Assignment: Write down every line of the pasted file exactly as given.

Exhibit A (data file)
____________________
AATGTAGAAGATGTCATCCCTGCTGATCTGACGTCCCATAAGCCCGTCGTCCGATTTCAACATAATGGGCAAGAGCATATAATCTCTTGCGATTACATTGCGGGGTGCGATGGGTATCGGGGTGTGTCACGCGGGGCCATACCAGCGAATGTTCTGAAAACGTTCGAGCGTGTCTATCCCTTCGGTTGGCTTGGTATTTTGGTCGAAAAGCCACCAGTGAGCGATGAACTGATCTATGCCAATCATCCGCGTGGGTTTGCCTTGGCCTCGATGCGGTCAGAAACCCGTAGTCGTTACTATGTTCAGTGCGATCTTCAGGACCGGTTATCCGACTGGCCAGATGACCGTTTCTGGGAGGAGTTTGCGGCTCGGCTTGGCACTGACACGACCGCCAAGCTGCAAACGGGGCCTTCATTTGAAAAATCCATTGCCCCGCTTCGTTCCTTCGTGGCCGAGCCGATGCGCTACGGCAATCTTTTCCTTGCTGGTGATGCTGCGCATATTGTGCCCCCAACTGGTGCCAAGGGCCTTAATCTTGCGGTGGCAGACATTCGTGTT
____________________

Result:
AATGTAGAAGATGTCATCCCTGCTGATCTGACGTCCCATAAGCCCGTCGTCCGATTTCAACATAATGGGCAAGAGCATATAATCTCTTGCGATTACATTGCGGGGTGCGATGGGTATCGGGGTGTGTCACGCGGGGCCATACCAGCGAATGTTCTGAAAACGTTCGAGCGTGTCTATCCCTTCGGTTGGCTTGGTATTTTGGTCGAAAAGCCACCAGTGAGCGATGAACTGATCTATGCCAATCATCCGCGTGGGTTTGCCTTGGCCTCGATGCGGTCAGAAACCCGTAGTCGTTACTATGTTCAGTGCGATCTTCAGGACCGGTTATCCGACTGGCCAGATGACCGTTTCTGGGAGGAGTTTGCGGCTCGGCTTGGCACTGACACGACCGCCAAGCTGCAAACGGGGCCTTCATTTGAAAAATCCATTGCCCCGCTTCGTTCCTTCGTGGCCGAGCCGATGCGCTACGGCAATCTTTTCCTTGCTGGTGATGCTGCGCATATTGTGCCCCCAACTGGTGCCAAGGGCCTTAATCTTGCGGTGGCAGACATTCGTGTT